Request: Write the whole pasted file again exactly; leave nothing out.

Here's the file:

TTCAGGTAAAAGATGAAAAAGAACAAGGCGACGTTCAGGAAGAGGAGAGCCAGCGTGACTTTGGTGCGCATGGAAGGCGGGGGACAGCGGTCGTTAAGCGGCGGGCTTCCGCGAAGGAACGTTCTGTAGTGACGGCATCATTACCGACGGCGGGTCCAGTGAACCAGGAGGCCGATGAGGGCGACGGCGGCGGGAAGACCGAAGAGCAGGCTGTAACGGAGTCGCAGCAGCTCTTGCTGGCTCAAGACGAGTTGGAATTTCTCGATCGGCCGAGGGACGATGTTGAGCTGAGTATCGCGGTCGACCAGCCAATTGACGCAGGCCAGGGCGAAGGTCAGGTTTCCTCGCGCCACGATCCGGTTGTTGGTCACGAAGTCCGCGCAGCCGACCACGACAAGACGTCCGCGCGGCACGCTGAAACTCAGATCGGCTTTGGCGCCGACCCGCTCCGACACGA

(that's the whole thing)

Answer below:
TTCAGGTAAAAGATGAAAAAGAACAAGGCGACGTTCAGGAAGAGGAGAGCCAGCGTGACTTTGGTGCGCATGGAAGGCGGGGGACAGCGGTCGTTAAGCGGCGGGCTTCCGCGAAGGAACGTTCTGTAGTGACGGCATCATTACCGACGGCGGGTCCAGTGAACCAGGAGGCCGATGAGGGCGACGGCGGCGGGAAGACCGAAGAGCAGGCTGTAACGGAGTCGCAGCAGCTCTTGCTGGCTCAAGACGAGTTGGAATTTCTCGATCGGCCGAGGGACGATGTTGAGCTGAGTATCGCGGTCGACCAGCCAATTGACGCAGGCCAGGGCGAAGGTCAGGTTTCCTCGCGCCACGATCCGGTTGTTGGTCACGAAGTCCGCGCAGCCGACCACGACAAGACGTCCGCGCGGCACGCTGAAACTCAGATCGGCTTTGGCGCCGACCCGCTCCGACACGA